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Distiller magazine a publication of the American Distilling Institute, the Voice of Artisan Distilling; devoted to the craft spirits industry: vendors and distillers alike.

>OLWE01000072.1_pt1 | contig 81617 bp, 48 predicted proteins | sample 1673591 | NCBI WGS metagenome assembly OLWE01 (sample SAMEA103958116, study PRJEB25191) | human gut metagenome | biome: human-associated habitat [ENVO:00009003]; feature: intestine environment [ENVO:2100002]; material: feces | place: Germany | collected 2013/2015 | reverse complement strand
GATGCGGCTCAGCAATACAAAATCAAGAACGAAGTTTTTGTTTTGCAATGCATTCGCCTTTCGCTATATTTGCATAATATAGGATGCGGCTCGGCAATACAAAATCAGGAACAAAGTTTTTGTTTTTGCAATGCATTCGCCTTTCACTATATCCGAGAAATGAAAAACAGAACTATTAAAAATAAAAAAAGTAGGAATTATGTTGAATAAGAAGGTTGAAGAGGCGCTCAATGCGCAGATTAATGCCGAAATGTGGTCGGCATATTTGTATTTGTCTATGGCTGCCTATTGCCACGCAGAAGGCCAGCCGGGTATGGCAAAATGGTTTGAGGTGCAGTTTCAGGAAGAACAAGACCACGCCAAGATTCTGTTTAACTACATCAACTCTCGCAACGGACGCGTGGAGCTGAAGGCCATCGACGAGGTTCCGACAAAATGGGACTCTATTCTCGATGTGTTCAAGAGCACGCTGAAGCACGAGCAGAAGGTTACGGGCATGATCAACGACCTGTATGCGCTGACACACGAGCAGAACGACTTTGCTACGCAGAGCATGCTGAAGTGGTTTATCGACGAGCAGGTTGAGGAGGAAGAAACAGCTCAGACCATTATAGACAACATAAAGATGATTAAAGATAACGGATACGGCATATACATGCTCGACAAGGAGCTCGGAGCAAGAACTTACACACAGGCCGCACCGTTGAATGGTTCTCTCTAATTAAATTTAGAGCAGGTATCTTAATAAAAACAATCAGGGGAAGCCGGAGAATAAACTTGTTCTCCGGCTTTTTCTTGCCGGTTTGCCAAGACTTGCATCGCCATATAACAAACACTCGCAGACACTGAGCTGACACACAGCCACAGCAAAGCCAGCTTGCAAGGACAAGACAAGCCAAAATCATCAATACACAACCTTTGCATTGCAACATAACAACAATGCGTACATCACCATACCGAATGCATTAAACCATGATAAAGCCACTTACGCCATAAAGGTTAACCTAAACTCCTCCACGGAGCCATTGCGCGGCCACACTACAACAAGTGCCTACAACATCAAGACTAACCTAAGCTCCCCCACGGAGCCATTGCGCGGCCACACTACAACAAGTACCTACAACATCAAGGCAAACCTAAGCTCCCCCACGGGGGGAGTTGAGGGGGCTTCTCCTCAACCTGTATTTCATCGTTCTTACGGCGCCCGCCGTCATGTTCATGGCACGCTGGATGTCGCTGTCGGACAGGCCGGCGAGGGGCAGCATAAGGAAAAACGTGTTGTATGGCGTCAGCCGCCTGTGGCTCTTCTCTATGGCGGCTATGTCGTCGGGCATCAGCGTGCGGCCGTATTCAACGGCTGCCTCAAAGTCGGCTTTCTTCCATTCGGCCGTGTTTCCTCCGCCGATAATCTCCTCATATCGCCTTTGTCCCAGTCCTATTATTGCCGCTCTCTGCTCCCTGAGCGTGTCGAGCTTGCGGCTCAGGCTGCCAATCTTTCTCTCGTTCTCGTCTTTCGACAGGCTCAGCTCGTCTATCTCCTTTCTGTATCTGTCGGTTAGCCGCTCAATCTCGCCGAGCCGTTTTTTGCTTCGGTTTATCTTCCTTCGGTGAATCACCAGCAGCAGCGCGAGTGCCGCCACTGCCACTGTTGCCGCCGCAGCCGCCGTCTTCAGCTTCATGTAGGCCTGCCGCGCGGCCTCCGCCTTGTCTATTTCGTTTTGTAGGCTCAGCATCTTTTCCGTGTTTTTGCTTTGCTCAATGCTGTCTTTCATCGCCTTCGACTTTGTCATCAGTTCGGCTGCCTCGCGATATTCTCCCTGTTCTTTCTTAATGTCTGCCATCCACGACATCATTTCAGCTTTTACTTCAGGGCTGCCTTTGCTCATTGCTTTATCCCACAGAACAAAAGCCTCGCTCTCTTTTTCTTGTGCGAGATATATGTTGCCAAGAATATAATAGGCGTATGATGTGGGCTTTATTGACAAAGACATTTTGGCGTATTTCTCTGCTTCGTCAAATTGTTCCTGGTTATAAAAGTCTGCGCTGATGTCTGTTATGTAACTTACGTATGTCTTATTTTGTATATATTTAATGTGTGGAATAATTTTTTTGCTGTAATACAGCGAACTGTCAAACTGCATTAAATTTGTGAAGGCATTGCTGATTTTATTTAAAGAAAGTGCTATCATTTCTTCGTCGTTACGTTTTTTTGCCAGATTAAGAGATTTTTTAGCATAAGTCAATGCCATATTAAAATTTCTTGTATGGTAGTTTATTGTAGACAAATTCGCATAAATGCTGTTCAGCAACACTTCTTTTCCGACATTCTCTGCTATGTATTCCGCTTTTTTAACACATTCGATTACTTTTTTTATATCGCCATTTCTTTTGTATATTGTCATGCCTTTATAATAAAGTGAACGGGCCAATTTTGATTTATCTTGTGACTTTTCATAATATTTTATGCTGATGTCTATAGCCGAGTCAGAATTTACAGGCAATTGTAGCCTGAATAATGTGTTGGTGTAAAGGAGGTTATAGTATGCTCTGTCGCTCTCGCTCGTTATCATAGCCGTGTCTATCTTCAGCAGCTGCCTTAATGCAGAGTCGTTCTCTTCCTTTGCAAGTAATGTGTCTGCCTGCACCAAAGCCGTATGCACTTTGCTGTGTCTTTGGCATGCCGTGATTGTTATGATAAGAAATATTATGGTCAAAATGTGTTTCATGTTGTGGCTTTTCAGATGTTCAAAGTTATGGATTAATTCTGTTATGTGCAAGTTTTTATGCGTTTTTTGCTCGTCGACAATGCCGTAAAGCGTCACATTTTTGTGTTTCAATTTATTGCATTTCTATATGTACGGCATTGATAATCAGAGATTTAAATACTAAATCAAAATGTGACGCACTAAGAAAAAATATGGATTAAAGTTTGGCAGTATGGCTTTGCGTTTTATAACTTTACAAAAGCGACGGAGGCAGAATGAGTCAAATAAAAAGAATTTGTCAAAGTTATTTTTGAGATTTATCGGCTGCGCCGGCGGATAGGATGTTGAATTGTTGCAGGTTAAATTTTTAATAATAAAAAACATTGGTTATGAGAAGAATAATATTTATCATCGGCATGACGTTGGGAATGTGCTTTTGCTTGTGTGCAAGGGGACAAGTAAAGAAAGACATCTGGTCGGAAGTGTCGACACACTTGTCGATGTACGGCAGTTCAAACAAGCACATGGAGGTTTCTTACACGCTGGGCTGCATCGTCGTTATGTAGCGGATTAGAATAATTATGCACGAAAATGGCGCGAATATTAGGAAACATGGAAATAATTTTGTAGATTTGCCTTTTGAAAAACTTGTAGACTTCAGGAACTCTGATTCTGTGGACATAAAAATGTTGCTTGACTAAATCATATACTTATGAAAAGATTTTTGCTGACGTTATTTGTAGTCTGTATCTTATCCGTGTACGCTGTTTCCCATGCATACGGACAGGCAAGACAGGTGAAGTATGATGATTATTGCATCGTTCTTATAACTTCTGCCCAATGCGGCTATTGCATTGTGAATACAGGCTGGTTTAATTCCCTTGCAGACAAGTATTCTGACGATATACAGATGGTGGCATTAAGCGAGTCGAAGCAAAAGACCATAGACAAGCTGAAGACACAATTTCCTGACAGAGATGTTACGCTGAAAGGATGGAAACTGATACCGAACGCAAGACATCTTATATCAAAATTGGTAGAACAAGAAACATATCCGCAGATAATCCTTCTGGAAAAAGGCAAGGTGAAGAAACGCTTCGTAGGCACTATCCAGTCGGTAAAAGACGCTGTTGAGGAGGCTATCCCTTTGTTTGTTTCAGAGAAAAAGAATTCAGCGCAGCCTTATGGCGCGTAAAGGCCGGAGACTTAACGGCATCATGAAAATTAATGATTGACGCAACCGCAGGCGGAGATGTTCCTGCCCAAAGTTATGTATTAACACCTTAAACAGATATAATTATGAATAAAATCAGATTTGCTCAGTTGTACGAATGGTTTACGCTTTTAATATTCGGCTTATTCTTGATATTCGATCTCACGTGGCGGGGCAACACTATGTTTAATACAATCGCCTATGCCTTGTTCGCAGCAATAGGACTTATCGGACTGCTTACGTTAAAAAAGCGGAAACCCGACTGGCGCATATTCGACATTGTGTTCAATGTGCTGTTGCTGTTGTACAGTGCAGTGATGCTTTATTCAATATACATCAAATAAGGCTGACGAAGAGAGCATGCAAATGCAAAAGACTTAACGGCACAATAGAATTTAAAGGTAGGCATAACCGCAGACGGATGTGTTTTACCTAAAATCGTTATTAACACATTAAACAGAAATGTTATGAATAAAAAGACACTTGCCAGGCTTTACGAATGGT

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FALL 2017 distiller 37 Vanilla V anilla is the orchid with the world in its thrall. Often orchids are considered to be rare, and indeed some of the 113 wild species of vanilla are. But domesticated vanilla vines occupy more than 271,391 acres of land around the world, yielding around 8,000 tons of vanilla pods each year. Yet even this abundance is not enough. Demand for vanilla continues to grow, and anything from capricious weather to military coups can damage vanilla crops and their supply chains, causing yields to plummet and restricting vanilla from reaching markets. In 2000, vanilla cost $20 per kilogram; in 2004 it was $400. Consequently, while we know vanilla is one of the most beguiling avors at the disposal of beverage manufacturers, avail- ability of good quality vanilla can uc- tuate and its pricing is volatile. Vanilla is a high-stakes ingredient, potentially expensive to manage and potentially the element that transforms a drink into an outstanding product. Vanilla's beguilement of people began at least ve centuries ago. Vanilla planifo- lia is the species predominantly used for vanilla production; it is native to trop- ical forests from Mexico to Colombia. Vanilla was described as a medicinal plant in America's rst medical book, the Badianus Manuscript, which was written in 1552 by two Aztec schol- ars—Martinus de la Cruz, a doctor, and Juannes Badianus, who translated the doctor's knowledge into Latin. Vanilla was also used by the Aztecs in choco- latl, an otherwise bitter drink made with chocolate. Before vanilla came to the attention of the Aztecs, it had already transitioned from being a wild plant to a cultivated plant in the care of the Totonacs of Eastern Mexico. To reach the United States, vanilla rst travelled to Europe as an unnotable com- ponent of assorted trade goods sent from Mexico to Europe by the colonizing Spanish Empire in 16th century; toma- toes, jaguars and armadillos attracted more attention at the time. Vanilla vines were carefully tended in hothouses in Europe, but owering was elusive and no aromatic black pods were formed. In the 1700s, William Dampier, an explorer who skirted the boundary of piracy as a former commander in the Royal Navy turned privateer, was the rst European Susanne Masters Opposite— Green vanilla pods ripen in a greenhouse in the Netherlands.

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